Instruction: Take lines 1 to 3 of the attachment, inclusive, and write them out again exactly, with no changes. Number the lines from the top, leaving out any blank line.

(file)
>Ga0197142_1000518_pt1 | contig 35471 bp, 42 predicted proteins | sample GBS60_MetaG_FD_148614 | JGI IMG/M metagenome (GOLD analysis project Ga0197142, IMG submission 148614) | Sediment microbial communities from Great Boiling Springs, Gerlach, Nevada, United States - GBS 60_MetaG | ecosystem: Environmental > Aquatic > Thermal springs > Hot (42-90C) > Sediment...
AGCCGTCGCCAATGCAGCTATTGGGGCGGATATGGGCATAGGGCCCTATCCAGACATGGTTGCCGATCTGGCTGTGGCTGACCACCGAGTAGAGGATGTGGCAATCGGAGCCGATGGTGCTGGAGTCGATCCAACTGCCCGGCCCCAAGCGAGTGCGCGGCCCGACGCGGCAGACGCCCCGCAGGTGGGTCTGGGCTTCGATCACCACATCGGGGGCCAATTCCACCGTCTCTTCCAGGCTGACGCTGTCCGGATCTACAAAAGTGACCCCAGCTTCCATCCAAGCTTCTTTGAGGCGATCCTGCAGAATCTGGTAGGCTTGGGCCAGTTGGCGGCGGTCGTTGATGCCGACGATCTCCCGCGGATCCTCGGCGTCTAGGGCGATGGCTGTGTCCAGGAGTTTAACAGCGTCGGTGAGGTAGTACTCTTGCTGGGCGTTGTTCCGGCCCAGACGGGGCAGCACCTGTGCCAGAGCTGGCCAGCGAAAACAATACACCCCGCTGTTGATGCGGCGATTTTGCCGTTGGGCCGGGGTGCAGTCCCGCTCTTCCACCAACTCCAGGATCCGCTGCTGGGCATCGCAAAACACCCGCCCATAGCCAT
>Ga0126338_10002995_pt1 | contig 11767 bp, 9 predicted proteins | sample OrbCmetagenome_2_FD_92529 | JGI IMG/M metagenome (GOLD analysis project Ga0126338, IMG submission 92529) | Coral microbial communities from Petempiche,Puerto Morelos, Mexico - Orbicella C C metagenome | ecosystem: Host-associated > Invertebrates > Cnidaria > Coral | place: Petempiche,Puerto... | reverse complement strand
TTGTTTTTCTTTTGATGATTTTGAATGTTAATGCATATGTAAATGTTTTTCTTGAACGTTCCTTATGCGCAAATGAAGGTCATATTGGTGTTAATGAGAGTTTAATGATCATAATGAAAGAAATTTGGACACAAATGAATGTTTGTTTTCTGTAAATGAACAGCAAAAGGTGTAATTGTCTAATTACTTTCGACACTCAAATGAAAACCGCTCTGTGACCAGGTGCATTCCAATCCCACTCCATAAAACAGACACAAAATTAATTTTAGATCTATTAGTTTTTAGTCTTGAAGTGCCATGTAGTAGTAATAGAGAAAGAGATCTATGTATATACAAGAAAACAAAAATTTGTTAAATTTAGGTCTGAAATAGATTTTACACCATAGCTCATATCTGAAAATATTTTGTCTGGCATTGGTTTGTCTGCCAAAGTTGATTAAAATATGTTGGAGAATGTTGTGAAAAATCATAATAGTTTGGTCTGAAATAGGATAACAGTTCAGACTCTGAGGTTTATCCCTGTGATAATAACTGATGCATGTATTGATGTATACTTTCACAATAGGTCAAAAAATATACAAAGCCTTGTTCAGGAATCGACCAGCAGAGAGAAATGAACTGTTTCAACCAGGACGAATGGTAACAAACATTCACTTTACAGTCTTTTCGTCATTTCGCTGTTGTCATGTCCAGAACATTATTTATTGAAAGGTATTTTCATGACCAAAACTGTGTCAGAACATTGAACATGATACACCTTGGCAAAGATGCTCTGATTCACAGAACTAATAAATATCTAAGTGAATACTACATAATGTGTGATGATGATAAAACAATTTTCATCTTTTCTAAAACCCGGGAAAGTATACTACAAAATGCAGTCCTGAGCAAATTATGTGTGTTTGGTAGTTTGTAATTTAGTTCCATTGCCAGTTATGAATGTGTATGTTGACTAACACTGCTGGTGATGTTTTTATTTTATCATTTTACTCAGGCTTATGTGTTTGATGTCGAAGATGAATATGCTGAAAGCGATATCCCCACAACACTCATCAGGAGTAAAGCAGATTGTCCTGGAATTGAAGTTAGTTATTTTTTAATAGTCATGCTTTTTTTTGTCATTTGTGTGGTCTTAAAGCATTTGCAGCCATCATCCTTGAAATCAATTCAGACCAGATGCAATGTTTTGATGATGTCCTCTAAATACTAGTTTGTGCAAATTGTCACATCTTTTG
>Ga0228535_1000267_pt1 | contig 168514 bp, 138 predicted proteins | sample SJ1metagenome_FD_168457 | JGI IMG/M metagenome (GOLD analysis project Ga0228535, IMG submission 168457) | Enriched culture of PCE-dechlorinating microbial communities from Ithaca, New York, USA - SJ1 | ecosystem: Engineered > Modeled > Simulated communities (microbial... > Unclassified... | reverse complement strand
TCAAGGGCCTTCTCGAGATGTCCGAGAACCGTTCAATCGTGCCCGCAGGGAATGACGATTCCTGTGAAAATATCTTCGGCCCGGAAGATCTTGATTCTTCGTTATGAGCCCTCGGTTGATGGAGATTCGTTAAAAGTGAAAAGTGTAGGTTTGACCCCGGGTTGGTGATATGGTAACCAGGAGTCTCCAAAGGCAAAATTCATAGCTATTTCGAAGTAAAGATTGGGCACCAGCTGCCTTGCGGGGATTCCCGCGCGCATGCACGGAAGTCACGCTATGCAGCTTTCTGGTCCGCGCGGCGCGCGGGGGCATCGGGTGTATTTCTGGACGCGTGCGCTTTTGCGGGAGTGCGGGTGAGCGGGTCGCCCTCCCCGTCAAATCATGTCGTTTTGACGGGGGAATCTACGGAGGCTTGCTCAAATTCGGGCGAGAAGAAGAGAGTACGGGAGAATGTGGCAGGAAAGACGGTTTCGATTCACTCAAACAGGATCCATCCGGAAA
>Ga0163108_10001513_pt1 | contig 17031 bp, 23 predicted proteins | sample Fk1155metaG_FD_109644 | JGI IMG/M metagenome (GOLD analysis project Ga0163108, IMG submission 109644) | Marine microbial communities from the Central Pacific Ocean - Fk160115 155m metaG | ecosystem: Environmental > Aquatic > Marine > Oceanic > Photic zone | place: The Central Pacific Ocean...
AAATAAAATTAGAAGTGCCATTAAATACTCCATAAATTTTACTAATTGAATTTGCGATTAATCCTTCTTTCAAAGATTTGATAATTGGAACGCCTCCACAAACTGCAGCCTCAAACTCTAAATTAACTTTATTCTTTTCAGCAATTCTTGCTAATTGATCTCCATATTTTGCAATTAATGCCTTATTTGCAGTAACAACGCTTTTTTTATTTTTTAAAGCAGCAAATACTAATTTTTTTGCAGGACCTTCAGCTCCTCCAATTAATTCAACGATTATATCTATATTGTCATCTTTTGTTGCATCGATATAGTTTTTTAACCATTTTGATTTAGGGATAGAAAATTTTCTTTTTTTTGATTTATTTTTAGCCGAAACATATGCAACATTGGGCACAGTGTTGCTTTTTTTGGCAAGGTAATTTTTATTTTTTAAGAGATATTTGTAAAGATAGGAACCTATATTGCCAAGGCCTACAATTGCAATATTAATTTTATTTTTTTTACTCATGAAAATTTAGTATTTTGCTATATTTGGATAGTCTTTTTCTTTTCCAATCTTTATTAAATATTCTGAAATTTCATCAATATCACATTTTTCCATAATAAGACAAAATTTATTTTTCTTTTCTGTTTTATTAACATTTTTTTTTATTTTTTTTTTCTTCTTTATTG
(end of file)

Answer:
>Ga0197142_1000518_pt1 | contig 35471 bp, 42 predicted proteins | sample GBS60_MetaG_FD_148614 | JGI IMG/M metagenome (GOLD analysis project Ga0197142, IMG submission 148614) | Sediment microbial communities from Great Boiling Springs, Gerlach, Nevada, United States - GBS 60_MetaG | ecosystem: Environmental > Aquatic > Thermal springs > Hot (42-90C) > Sediment...
AGCCGTCGCCAATGCAGCTATTGGGGCGGATATGGGCATAGGGCCCTATCCAGACATGGTTGCCGATCTGGCTGTGGCTGACCACCGAGTAGAGGATGTGGCAATCGGAGCCGATGGTGCTGGAGTCGATCCAACTGCCCGGCCCCAAGCGAGTGCGCGGCCCGACGCGGCAGACGCCCCGCAGGTGGGTCTGGGCTTCGATCACCACATCGGGGGCCAATTCCACCGTCTCTTCCAGGCTGACGCTGTCCGGATCTACAAAAGTGACCCCAGCTTCCATCCAAGCTTCTTTGAGGCGATCCTGCAGAATCTGGTAGGCTTGGGCCAGTTGGCGGCGGTCGTTGATGCCGACGATCTCCCGCGGATCCTCGGCGTCTAGGGCGATGGCTGTGTCCAGGAGTTTAACAGCGTCGGTGAGGTAGTACTCTTGCTGGGCGTTGTTCCGGCCCAGACGGGGCAGCACCTGTGCCAGAGCTGGCCAGCGAAAACAATACACCCCGCTGTTGATGCGGCGATTTTGCCGTTGGGCCGGGGTGCAGTCCCGCTCTTCCACCAACTCCAGGATCCGCTGCTGGGCATCGCAAAACACCCGCCCATAGCCAT
>Ga0126338_10002995_pt1 | contig 11767 bp, 9 predicted proteins | sample OrbCmetagenome_2_FD_92529 | JGI IMG/M metagenome (GOLD analysis project Ga0126338, IMG submission 92529) | Coral microbial communities from Petempiche,Puerto Morelos, Mexico - Orbicella C C metagenome | ecosystem: Host-associated > Invertebrates > Cnidaria > Coral | place: Petempiche,Puerto... | reverse complement strand